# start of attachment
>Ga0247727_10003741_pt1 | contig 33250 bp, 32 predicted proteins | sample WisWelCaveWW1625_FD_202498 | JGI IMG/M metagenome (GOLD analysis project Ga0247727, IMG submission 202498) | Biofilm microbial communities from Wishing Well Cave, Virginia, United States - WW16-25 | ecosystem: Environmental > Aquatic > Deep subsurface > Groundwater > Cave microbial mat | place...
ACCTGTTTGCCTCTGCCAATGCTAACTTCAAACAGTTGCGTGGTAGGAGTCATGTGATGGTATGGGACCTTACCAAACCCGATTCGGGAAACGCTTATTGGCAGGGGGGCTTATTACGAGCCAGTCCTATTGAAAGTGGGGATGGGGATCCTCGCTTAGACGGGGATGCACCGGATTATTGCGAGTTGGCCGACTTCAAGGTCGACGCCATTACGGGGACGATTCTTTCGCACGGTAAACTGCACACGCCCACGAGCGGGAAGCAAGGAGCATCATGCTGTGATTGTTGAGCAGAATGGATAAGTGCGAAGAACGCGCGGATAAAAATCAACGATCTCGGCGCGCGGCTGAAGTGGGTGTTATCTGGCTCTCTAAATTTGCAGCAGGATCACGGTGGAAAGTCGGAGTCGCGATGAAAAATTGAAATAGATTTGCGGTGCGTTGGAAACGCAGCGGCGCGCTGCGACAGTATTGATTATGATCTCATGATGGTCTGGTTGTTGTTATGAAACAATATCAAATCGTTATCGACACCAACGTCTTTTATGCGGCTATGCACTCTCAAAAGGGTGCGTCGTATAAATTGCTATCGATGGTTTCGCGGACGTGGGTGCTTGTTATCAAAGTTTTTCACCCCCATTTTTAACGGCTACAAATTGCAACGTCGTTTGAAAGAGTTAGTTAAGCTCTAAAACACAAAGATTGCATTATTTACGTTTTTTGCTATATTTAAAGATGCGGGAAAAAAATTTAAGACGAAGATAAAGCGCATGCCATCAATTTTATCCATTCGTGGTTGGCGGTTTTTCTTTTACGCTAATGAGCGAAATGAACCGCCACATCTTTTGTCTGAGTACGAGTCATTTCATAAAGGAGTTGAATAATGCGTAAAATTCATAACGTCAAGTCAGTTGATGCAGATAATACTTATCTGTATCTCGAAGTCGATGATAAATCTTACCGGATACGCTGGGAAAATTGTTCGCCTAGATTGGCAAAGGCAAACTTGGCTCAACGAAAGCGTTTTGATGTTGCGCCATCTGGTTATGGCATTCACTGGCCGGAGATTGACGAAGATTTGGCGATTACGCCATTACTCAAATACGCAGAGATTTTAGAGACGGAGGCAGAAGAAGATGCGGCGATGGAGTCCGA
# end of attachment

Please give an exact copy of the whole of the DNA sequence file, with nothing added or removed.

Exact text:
>Ga0247727_10003741_pt1 | contig 33250 bp, 32 predicted proteins | sample WisWelCaveWW1625_FD_202498 | JGI IMG/M metagenome (GOLD analysis project Ga0247727, IMG submission 202498) | Biofilm microbial communities from Wishing Well Cave, Virginia, United States - WW16-25 | ecosystem: Environmental > Aquatic > Deep subsurface > Groundwater > Cave microbial mat | place...
ACCTGTTTGCCTCTGCCAATGCTAACTTCAAACAGTTGCGTGGTAGGAGTCATGTGATGGTATGGGACCTTACCAAACCCGATTCGGGAAACGCTTATTGGCAGGGGGGCTTATTACGAGCCAGTCCTATTGAAAGTGGGGATGGGGATCCTCGCTTAGACGGGGATGCACCGGATTATTGCGAGTTGGCCGACTTCAAGGTCGACGCCATTACGGGGACGATTCTTTCGCACGGTAAACTGCACACGCCCACGAGCGGGAAGCAAGGAGCATCATGCTGTGATTGTTGAGCAGAATGGATAAGTGCGAAGAACGCGCGGATAAAAATCAACGATCTCGGCGCGCGGCTGAAGTGGGTGTTATCTGGCTCTCTAAATTTGCAGCAGGATCACGGTGGAAAGTCGGAGTCGCGATGAAAAATTGAAATAGATTTGCGGTGCGTTGGAAACGCAGCGGCGCGCTGCGACAGTATTGATTATGATCTCATGATGGTCTGGTTGTTGTTATGAAACAATATCAAATCGTTATCGACACCAACGTCTTTTATGCGGCTATGCACTCTCAAAAGGGTGCGTCGTATAAATTGCTATCGATGGTTTCGCGGACGTGGGTGCTTGTTATCAAAGTTTTTCACCCCCATTTTTAACGGCTACAAATTGCAACGTCGTTTGAAAGAGTTAGTTAAGCTCTAAAACACAAAGATTGCATTATTTACGTTTTTTGCTATATTTAAAGATGCGGGAAAAAAATTTAAGACGAAGATAAAGCGCATGCCATCAATTTTATCCATTCGTGGTTGGCGGTTTTTCTTTTACGCTAATGAGCGAAATGAACCGCCACATCTTTTGTCTGAGTACGAGTCATTTCATAAAGGAGTTGAATAATGCGTAAAATTCATAACGTCAAGTCAGTTGATGCAGATAATACTTATCTGTATCTCGAAGTCGATGATAAATCTTACCGGATACGCTGGGAAAATTGTTCGCCTAGATTGGCAAAGGCAAACTTGGCTCAACGAAAGCGTTTTGATGTTGCGCCATCTGGTTATGGCATTCACTGGCCGGAGATTGACGAAGATTTGGCGATTACGCCATTACTCAAATACGCAGAGATTTTAGAGACGGAGGCAGAAGAAGATGCGGCGATGGAGTCCGA